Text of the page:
NBN Co CEO Mike Quigley has revealed mandatory back-up batteries as the biggest source of complaints from trial users of the National Broadband Network.
The batteries, installed at more than 800 premises on the mainland during the NBN trial phase, were designed to power the voice ports on the network termination unit attached to a house in the event of a blackout.
However, they were largely unused by residents in the first release sites who used VoIP telephony, wireless handsets and mobile phones instead of low-power analogue phones.
The first opportunity for users to test out the voice ports and battery back-up came this month.
Even those who planned to use the voice ports on the NBN doubted the battery's purpose.
Quigley told attendees of the Commsday Summit in Melbourne that users had complained about the size of the boxes and the requirement to replace the battery after five years.
"That is a thing that most people object to which is something we obviously need to be talking to the Government about how we address that because it is probably the biggest complaint we get," he said.
"There's potentially a lot of battery backup units being deployed for little return."
The Federal Government planned to consult on the issue but required NBN Co to install the back-up batteries at each fibre-connected premises as an interim measure.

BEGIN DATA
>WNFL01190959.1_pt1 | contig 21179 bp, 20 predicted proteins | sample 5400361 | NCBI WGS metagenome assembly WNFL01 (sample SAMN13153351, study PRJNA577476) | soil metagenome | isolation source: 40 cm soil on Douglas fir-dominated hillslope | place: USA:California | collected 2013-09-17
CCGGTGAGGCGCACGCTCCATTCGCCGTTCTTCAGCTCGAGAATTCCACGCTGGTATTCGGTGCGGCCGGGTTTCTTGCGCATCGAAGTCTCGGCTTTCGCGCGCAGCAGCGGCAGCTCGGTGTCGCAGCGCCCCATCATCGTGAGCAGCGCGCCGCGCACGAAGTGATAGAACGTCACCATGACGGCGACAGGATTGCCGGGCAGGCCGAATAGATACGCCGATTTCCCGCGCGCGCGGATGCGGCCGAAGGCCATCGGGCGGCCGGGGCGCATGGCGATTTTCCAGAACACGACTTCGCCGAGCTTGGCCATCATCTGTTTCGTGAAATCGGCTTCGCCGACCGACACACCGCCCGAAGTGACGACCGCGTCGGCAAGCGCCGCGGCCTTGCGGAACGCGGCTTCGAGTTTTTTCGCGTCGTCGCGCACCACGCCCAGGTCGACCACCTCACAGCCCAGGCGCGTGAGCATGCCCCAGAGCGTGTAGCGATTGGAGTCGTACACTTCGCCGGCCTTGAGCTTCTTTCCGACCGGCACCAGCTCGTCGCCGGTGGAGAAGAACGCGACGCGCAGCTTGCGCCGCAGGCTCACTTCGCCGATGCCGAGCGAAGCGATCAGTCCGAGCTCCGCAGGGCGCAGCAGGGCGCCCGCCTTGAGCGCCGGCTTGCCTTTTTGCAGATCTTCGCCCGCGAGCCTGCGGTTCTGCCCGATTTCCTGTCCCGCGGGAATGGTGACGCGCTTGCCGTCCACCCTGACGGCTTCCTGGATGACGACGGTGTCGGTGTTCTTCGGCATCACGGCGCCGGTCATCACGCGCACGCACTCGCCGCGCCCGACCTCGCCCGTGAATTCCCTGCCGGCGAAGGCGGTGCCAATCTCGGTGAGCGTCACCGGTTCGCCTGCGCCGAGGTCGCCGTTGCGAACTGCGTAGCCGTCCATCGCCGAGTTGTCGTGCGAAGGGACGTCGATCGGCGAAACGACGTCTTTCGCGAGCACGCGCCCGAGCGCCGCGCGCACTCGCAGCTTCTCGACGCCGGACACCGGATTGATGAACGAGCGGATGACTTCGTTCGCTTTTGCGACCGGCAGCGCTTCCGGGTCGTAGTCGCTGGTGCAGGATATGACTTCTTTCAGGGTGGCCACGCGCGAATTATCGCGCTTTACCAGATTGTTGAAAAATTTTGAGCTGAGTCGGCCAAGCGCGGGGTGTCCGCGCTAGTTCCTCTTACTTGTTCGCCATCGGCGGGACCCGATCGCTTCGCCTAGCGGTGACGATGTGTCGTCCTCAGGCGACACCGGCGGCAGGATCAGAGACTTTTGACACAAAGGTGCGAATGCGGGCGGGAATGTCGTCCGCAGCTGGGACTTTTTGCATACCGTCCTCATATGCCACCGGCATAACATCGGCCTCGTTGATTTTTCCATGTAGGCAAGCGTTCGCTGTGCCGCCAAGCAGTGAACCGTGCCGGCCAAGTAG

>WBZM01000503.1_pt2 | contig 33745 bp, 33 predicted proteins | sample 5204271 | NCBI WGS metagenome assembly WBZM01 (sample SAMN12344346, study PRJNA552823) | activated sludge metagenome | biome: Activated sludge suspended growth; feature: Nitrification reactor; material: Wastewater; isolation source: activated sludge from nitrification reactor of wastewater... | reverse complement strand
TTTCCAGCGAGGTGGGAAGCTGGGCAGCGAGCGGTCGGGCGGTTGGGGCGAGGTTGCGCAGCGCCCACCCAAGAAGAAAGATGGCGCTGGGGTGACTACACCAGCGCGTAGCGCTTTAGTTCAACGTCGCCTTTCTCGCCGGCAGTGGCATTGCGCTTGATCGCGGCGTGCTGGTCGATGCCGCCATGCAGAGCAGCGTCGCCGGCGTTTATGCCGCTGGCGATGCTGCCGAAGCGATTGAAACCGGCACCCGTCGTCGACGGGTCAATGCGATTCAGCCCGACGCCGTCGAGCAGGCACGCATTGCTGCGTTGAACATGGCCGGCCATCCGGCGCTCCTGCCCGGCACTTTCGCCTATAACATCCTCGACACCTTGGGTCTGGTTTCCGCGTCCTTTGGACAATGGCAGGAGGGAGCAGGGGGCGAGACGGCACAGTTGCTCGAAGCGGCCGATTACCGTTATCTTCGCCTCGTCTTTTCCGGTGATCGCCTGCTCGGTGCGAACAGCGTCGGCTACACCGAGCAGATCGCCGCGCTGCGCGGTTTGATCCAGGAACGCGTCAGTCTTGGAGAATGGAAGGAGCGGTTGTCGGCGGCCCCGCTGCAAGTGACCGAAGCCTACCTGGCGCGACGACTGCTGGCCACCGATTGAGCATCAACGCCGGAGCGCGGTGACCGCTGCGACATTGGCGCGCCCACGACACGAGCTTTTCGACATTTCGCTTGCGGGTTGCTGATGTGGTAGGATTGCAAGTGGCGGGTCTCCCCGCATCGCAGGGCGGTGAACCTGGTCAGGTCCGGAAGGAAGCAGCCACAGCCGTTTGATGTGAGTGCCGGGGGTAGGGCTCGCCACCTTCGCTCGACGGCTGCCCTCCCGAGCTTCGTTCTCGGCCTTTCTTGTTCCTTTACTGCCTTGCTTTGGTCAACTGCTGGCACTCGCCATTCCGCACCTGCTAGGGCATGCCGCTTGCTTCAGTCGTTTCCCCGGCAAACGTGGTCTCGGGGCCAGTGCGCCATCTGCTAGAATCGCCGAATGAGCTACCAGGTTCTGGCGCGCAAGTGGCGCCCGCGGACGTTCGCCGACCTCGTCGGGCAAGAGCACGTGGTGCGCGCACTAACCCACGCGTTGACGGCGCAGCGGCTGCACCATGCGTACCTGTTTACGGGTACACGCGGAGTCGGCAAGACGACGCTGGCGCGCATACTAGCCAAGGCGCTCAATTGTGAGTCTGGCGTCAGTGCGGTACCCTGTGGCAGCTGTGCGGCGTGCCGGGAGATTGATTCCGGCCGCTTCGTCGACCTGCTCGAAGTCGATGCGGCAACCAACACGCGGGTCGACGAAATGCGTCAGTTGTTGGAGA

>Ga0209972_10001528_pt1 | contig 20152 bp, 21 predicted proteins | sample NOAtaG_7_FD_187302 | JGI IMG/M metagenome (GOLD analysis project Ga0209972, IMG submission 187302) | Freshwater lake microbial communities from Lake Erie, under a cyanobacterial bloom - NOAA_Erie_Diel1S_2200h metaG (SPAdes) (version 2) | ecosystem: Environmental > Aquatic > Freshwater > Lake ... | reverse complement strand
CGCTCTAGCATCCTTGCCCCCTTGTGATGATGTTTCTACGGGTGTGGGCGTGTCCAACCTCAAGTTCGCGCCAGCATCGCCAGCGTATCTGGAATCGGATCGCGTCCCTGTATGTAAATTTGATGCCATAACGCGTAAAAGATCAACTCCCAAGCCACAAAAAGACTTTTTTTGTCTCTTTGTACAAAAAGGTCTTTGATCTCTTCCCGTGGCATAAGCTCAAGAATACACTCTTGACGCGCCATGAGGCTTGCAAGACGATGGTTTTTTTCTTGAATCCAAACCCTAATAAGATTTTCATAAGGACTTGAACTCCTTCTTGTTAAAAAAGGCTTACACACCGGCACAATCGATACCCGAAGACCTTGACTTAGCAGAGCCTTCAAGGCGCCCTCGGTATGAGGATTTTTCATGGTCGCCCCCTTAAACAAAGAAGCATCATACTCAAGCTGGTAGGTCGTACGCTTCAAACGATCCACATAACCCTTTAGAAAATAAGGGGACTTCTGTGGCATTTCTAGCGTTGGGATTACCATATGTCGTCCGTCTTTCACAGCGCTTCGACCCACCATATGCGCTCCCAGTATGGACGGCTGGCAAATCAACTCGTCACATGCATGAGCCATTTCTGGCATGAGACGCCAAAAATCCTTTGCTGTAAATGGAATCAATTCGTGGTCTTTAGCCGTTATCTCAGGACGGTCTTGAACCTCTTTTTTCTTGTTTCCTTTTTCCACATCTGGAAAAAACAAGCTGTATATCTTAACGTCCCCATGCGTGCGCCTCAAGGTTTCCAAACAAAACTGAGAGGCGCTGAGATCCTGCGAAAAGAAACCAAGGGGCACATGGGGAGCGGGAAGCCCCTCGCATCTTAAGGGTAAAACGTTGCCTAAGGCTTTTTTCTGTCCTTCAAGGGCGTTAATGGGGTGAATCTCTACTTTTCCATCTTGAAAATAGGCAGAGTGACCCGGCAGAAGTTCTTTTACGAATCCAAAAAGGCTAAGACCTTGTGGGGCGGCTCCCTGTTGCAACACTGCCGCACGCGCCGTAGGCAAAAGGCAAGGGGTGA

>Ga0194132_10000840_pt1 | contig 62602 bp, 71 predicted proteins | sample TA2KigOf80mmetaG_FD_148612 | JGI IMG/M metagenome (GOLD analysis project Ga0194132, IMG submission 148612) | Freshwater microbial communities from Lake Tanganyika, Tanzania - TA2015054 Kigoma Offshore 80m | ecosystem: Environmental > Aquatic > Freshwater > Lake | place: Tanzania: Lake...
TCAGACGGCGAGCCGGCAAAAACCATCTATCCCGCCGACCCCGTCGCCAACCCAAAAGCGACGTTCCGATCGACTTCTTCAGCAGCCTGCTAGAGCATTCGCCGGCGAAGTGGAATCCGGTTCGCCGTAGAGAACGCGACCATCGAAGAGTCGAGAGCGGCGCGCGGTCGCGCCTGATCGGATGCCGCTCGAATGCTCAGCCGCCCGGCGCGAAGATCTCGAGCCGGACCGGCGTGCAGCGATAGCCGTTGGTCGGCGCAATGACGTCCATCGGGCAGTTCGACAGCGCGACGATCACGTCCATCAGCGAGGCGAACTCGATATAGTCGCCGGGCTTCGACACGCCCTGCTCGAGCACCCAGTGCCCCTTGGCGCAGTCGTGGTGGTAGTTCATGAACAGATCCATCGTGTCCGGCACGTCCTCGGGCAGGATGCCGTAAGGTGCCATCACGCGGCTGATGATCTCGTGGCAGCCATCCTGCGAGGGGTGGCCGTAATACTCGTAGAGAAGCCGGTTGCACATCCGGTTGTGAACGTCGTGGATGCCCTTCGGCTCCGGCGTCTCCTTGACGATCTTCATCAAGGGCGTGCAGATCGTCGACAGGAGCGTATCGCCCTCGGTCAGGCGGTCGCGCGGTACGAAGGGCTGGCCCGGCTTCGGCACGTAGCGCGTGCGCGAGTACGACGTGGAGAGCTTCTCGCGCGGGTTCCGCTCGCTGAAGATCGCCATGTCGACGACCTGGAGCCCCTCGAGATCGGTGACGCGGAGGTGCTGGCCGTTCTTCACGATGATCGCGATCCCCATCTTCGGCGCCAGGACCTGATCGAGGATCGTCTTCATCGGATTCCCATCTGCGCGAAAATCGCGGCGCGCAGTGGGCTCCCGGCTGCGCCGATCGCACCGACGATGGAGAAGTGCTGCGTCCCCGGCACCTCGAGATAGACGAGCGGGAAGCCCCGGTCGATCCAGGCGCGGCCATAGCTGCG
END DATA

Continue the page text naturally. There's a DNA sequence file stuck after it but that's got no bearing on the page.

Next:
Representatives of the Department of Broadband told a Senate committee in February that a discussion paper was being prepared.
A spokesman for communications minister Stephen Conroy could not clarify this week when it would be released.
The interim measure remained despite concerns from the Greens in February that it would leave landfills full of millions of disposed batteries in several years.
Should it continue across the full rollout of the network, a backup battery device would be installed at each of the more than 12 million premises NBN Co expects to pass with fibre by 2021.
Quigley argued that the batteries would still be required in cases where NBN users wished to use a voice-only service through an older telephone.
Telstra had provided a similar backup unit as an option to residents in the South Brisbane fibre rollout area, while maintaining batteries to premises where they were deemed a medical necessity.
NBN Co continued to discuss the issue with Government but Quigley told iTnews that the network builder could not alter current arrangements without a policy change.
"We can say, 'Here are the pros and cons of what we see', but it's a Government decision," he said.
"As long as this issue is resolved even within the next year, it's not a big deal."
The network wholesaler has not yet signed mass supply contracts for batteries.
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